Four of us visited the Pope John Paul Charity Center in Adams on Tuesday, between noon and 1:15 p.m. What a revelation! They have a super operation in a large space in the basement of St. Thomas Church. I would encourage our members to visit.
Larry Clairmont, who is the leader of the effort, took us through their operation. The Charity Center has a comprehensive, but also non-intrusive, system for identifying who they are serving. They verify if the people who come live in Adams, Cheshire or Savoy. They serve 783 households in those communities. Those they serve get an ID card, with a number. The center distributes food every other week and clothes every week. Larry said they are the only food pantry in Adams, Cheshire and Savoy.
The Charity Center has a food pantry and gets food both from the Western Mass. Food Bank and from the USDA, etc. The center also offers some household items and also at times distributes diapers. I have never in my life seen a clothing distribution center on the order of what they have there, with children's sections and ladies sections, etc.
The Charity Center, which has been open since July, 2009, has 30 volunteers. Larry said they are excellent. They CORI check their volunteers. This is done through the Roman Catholic Diocese of Springfield. The Charity Center is set up as a separate non-profit, separate from the parish that houses it.
I was particularly pleased to hear that volunteers for the Center are not all members of St. John Paul the Great parish. I was even more pleased to hear that a class of six students from Hoosac Valley High School regularly volunteer as do students from the High School's Leo Club, which is a junior version of the Lions Club. The Plunkett Elementary School has done a food drive for the center.
I came away from the visit energized about what they are doing. Think about the level of need, though! 783 households in just three towns. As we said to Larry and others there, we will be serving points north. And, I'll add here, a base with more population: North Adams, Williamstown, Florida, Stamford and, perhaps, Readsboro. We'll have to see what BCAC does with food distribution and evaluate if we are going to set a geographical limit for those we serve.
Larry and the other volunteers there when we visited told us that they take a nonjudgmental attitude toward all they serve, though a small percentage might be trying to work the system. This, of course, is the proper attitude to take. Once the Friendship Center is up and running, I'm sure it will be a revelation in many respects.
Developments, ideas and random thoughts about this have come forward fast and furious in the past few weeks. Here are some developments and ideas:
• After some planning with Al Nelson, I have designed a sign for the Friendship Center. I will bring a copy of the design to the meeting. I gave a rough draft of it to the North Adams building department and planning board. I realized later that I could do a better job that would show things better, so I developed a four-page design and re-submitted it, including a copy to the mayor.
• We are starting to get both food donations and monetary donations. We need to design thank-you notes and have someone in charge of making sure they are sent where they need to go. The Charity Center not only send out thank-you notes to monetary donors, they have an excellent and attractive certificate for businesses that support them to post where people can see it. I will bring a copy of this to the meeting also, along with a couple of other forms the Charity Center uses.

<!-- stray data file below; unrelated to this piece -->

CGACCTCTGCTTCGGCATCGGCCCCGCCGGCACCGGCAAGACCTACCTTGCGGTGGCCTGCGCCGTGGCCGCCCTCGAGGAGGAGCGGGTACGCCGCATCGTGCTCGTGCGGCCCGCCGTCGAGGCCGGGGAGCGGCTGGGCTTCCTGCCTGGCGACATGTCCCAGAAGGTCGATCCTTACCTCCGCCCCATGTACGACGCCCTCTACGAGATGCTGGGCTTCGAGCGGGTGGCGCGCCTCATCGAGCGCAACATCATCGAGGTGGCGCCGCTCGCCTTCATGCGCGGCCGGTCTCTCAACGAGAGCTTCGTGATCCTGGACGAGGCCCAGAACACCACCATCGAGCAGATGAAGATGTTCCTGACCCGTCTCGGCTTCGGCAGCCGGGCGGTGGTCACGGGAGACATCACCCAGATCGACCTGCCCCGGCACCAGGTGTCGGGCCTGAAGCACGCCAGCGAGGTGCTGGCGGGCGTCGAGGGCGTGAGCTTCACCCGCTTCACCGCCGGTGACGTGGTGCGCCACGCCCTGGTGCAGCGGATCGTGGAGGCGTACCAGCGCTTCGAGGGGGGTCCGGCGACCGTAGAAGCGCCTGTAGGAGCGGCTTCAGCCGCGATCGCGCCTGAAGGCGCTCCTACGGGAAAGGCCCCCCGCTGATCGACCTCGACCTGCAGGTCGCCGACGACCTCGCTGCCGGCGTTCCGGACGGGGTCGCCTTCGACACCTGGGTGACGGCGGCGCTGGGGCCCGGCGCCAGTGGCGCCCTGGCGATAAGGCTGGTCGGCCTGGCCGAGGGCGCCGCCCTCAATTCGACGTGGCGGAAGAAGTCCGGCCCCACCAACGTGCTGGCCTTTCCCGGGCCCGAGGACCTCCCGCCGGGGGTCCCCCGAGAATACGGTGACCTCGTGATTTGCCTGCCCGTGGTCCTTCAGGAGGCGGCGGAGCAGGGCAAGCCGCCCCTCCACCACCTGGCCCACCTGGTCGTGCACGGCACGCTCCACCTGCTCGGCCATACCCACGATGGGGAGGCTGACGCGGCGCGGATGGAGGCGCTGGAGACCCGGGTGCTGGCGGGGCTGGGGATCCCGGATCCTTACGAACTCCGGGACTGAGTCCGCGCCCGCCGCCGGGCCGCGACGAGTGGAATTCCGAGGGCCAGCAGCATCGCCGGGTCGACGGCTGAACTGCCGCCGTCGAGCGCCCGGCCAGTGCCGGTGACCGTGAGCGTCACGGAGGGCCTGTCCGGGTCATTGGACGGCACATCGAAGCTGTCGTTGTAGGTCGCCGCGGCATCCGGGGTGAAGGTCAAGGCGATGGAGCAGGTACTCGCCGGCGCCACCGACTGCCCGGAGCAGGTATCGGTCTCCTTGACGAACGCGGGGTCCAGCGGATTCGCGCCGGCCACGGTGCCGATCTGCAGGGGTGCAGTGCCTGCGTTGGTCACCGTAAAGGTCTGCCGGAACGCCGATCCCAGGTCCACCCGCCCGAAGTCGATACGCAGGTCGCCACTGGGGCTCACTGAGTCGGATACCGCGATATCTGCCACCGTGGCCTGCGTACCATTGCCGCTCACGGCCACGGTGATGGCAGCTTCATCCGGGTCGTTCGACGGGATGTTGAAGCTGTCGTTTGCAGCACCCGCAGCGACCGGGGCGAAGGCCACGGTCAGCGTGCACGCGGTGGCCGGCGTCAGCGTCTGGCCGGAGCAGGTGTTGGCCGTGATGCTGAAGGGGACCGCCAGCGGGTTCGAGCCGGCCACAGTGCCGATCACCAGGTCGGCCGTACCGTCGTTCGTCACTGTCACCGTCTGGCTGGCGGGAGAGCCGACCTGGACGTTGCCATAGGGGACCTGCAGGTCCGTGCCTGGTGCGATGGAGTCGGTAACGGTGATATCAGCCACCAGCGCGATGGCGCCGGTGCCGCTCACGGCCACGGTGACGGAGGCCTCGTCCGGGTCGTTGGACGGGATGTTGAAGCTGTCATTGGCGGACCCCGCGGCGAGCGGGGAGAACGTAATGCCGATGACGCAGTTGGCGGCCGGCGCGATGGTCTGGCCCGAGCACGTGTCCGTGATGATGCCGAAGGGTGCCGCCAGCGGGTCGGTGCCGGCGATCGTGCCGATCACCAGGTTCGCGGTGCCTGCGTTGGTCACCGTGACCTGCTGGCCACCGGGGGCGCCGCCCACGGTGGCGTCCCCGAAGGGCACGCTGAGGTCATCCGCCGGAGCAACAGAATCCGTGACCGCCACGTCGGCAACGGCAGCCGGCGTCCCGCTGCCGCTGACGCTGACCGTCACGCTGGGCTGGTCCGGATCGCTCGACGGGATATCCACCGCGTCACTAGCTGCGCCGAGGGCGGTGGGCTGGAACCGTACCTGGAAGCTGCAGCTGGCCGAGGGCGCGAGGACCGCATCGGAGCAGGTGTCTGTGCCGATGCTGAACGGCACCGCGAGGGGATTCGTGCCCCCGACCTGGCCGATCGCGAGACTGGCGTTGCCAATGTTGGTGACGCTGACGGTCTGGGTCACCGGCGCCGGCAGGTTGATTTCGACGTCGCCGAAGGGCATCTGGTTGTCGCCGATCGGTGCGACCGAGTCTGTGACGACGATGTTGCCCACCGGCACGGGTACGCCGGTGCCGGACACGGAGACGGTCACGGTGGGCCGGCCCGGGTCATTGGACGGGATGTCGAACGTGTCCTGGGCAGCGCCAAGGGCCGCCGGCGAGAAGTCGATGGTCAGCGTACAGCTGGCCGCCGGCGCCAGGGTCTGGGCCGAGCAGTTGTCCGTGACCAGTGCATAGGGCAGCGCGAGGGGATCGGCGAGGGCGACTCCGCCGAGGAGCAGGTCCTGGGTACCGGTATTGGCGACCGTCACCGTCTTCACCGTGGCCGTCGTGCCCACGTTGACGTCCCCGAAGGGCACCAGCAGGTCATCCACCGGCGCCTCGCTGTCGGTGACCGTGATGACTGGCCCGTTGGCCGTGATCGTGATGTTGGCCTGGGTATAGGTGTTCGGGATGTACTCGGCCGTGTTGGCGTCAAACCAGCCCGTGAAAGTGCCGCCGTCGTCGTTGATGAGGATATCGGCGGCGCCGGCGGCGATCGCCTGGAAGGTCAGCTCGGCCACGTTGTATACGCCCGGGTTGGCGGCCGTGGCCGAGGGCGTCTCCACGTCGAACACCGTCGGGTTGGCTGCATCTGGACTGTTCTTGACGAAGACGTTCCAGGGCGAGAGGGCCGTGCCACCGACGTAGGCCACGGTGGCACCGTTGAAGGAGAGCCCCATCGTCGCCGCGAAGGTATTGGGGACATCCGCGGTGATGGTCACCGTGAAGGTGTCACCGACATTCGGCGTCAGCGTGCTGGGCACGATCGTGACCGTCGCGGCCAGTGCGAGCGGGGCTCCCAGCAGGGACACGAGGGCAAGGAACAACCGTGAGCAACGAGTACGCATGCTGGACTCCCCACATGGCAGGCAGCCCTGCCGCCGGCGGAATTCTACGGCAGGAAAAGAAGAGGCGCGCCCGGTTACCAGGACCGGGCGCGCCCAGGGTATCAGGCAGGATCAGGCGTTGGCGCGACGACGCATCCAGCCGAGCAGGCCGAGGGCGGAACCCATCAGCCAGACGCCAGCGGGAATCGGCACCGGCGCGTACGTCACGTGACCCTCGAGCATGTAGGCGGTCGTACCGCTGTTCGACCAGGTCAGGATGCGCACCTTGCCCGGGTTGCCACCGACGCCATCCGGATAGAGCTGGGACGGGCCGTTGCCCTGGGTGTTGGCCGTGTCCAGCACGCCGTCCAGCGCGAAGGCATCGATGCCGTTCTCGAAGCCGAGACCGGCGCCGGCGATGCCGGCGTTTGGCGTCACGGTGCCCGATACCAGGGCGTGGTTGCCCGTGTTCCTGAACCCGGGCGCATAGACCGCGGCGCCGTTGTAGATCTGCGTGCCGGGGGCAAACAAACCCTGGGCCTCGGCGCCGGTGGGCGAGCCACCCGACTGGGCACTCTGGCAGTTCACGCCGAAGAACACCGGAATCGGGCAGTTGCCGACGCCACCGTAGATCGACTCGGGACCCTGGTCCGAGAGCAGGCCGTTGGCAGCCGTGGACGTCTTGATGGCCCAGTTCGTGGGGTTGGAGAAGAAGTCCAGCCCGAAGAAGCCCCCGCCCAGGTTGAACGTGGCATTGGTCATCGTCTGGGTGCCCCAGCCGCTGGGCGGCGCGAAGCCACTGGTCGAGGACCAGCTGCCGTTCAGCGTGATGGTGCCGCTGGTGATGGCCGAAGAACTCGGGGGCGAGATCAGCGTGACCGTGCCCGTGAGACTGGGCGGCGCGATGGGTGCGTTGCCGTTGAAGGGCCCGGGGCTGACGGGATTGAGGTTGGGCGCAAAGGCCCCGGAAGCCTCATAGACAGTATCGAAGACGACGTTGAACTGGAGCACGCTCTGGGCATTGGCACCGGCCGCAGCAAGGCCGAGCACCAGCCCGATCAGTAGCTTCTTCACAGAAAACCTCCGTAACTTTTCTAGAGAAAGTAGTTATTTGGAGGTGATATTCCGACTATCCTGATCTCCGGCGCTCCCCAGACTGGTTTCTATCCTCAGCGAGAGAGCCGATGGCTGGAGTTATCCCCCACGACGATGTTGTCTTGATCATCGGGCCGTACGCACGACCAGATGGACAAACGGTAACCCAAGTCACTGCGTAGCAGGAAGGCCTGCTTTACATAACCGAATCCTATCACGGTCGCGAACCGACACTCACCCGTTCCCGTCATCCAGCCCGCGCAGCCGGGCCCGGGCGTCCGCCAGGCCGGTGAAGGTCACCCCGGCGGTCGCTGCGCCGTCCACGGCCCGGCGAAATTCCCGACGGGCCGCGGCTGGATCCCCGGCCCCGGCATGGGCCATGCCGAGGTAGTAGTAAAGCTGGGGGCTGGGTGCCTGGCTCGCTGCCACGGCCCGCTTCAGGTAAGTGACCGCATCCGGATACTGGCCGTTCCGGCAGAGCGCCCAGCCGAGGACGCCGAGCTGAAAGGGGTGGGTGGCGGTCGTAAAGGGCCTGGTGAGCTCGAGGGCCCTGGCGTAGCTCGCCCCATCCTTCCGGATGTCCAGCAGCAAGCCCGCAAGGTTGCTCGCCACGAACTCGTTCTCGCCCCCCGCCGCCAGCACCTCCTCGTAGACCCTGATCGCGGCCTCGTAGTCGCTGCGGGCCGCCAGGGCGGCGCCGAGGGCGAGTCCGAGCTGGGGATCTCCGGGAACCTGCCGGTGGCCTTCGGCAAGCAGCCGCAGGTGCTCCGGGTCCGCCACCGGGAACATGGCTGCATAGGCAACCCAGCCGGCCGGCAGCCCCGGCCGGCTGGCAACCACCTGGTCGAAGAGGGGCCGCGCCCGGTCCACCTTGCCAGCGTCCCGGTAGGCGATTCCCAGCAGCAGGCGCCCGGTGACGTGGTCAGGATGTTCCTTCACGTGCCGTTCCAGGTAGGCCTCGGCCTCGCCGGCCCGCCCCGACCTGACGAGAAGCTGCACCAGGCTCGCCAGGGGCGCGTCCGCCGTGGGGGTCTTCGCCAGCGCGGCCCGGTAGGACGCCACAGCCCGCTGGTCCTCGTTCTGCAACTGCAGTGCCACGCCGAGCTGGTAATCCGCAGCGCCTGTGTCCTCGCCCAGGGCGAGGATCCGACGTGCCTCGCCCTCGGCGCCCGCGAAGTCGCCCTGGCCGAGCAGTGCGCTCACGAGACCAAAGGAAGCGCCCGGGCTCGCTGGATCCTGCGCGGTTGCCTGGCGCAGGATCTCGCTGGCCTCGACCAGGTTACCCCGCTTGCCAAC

• Kim McMann, of Target Hunger and the Western Mass. Food Bank, has a great idea about having an intern from Williams College help the Friendship Center Food Pantry during the summer. Kim's idea also includes presenting workshops for the people who utilize the Center. She will present her ideas at Friday's meeting during our discussion section.
• As noted above, the Charity Center has teen volunteers, and it works well. Incorporating teens as volunteers in our efforts, as well as seniors and eventually some of those we serve, is a high priority for me. I have been in contact with the new North Adams Youth Commission. They invited me to speak to them at Thursday's meeting this week, but work commitments prevent me from attending. I hope I can make their next meeting.
• Another wonderful faith-based operation that we should check out is located in Bennington, Vt. Bennington Interfaith Community Services currently runs a free medical clinic and has a food and fuel fund. They are now opening a food distribution center in a former tanning salon. The goal for opening is March 1. I know about this because as the religion editor of the Bennington Banner I wrote about it earlier this month. I will bring a copy of the article to Friday's meeting.
• Finally, I have created a Facebook page for the Northern Berkshire Interfaith Action Initiative Friendship Center. It is a way to raise our visibility, and "everyone" seems to be on it these days. I see it as a complement to our blog. I would encourage people to visit the page and "Like" it. The more people who interact with the page, the more others will become aware of it. You have to join Facebook to comment and contribute to our page.
Anyway, I thank your all and God Bless,
(Top: Joyce Lincourt, Al Nelson, a volunteer at the Charity Center, Larry Clairmont, and Shirley Davis during our visit Tuesday. Bottom: Another view of the Charity Center.)